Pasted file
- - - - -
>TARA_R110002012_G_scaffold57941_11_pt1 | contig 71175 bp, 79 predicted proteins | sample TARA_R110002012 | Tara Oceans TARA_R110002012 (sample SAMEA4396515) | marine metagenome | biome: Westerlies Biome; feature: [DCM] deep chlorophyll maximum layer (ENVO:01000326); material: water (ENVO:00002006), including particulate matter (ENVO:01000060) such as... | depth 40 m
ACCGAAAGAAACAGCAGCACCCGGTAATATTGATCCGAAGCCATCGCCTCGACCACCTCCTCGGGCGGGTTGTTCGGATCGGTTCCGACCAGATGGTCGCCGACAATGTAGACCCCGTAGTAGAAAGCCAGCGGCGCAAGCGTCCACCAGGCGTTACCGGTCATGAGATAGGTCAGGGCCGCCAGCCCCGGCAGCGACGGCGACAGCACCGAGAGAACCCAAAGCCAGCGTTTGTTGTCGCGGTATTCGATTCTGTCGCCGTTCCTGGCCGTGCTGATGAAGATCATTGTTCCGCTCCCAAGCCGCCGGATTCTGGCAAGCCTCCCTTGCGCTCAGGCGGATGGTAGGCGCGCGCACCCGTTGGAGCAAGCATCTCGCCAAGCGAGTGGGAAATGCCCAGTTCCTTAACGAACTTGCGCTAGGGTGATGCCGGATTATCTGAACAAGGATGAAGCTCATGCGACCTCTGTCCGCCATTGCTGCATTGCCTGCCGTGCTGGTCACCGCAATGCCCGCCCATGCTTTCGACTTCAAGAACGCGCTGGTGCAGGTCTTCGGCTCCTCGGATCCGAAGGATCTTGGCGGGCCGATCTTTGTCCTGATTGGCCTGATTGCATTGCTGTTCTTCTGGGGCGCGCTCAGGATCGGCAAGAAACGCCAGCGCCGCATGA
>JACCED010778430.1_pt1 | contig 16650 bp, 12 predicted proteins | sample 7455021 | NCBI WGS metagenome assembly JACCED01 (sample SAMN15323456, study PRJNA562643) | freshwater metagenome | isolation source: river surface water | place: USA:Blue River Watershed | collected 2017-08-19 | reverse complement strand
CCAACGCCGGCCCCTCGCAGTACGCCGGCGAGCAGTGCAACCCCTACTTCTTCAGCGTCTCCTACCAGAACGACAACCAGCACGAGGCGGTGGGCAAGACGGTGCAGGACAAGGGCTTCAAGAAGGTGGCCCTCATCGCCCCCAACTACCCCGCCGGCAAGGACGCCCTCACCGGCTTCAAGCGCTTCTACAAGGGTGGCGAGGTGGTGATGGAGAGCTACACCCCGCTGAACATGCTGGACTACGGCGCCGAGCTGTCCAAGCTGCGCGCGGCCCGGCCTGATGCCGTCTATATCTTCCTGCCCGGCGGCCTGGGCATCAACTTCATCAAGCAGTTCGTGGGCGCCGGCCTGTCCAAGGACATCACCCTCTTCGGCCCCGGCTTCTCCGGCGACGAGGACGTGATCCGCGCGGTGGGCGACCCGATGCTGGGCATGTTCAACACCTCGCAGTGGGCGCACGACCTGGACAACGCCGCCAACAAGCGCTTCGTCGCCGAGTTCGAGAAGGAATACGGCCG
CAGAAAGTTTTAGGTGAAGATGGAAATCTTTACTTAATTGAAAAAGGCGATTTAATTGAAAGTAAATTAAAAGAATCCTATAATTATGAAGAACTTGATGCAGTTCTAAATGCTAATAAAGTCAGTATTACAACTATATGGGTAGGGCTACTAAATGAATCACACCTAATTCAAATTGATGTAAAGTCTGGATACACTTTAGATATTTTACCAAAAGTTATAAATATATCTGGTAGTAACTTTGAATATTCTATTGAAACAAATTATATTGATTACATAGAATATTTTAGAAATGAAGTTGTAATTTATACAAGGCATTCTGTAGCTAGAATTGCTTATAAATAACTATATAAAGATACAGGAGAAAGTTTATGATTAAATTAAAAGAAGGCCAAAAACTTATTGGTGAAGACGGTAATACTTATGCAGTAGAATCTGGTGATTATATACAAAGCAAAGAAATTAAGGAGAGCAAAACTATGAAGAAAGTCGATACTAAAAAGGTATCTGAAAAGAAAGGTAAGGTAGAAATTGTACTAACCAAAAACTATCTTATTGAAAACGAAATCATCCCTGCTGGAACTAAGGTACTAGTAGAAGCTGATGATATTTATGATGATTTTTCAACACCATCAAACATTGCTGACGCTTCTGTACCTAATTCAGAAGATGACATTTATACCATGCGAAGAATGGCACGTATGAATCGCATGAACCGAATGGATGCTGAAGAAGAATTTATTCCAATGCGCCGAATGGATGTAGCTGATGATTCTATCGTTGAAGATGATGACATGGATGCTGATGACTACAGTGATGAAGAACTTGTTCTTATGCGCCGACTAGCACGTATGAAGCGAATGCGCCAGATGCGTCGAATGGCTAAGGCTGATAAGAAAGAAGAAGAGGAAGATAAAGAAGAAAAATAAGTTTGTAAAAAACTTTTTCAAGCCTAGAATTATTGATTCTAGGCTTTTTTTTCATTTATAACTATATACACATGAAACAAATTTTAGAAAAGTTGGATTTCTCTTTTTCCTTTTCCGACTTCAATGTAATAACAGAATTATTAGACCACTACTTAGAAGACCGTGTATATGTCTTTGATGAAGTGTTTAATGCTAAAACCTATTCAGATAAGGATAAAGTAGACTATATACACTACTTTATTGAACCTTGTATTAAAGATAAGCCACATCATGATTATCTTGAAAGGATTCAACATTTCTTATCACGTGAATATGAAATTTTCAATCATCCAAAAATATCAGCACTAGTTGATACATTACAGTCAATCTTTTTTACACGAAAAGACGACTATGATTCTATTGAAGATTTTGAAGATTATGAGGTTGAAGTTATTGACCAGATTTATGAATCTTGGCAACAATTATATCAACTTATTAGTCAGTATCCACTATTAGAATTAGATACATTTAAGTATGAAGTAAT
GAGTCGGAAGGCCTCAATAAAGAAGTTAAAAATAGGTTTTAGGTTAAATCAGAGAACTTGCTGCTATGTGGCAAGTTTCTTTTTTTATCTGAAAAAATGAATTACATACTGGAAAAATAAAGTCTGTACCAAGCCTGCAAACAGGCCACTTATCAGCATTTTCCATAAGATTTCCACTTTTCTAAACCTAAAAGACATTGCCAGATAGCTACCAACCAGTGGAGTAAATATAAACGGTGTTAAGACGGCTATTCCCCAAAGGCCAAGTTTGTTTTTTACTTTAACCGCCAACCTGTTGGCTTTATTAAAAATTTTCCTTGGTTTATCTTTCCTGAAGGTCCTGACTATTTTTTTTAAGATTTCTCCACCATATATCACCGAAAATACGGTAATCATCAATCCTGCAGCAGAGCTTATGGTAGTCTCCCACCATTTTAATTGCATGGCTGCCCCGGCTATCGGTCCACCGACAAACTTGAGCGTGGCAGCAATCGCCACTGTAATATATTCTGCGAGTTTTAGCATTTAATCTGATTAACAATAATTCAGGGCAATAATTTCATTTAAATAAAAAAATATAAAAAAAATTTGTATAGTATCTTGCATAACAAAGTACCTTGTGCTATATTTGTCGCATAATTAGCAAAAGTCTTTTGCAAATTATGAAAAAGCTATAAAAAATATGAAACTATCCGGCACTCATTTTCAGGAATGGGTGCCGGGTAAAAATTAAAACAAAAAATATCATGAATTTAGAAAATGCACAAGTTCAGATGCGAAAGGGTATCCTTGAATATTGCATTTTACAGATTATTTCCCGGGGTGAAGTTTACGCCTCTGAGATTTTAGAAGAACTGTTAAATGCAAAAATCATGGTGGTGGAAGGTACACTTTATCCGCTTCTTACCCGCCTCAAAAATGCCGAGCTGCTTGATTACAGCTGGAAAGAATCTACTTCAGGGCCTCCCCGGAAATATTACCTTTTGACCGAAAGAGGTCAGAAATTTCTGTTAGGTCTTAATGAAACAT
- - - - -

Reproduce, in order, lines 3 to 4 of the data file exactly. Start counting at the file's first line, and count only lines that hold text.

>JACCED010778430.1_pt1 | contig 16650 bp, 12 predicted proteins | sample 7455021 | NCBI WGS metagenome assembly JACCED01 (sample SAMN15323456, study PRJNA562643) | freshwater metagenome | isolation source: river surface water | place: USA:Blue River Watershed | collected 2017-08-19 | reverse complement strand
CCAACGCCGGCCCCTCGCAGTACGCCGGCGAGCAGTGCAACCCCTACTTCTTCAGCGTCTCCTACCAGAACGACAACCAGCACGAGGCGGTGGGCAAGACGGTGCAGGACAAGGGCTTCAAGAAGGTGGCCCTCATCGCCCCCAACTACCCCGCCGGCAAGGACGCCCTCACCGGCTTCAAGCGCTTCTACAAGGGTGGCGAGGTGGTGATGGAGAGCTACACCCCGCTGAACATGCTGGACTACGGCGCCGAGCTGTCCAAGCTGCGCGCGGCCCGGCCTGATGCCGTCTATATCTTCCTGCCCGGCGGCCTGGGCATCAACTTCATCAAGCAGTTCGTGGGCGCCGGCCTGTCCAAGGACATCACCCTCTTCGGCCCCGGCTTCTCCGGCGACGAGGACGTGATCCGCGCGGTGGGCGACCCGATGCTGGGCATGTTCAACACCTCGCAGTGGGCGCACGACCTGGACAACGCCGCCAACAAGCGCTTCGTCGCCGAGTTCGAGAAGGAATACGGCCG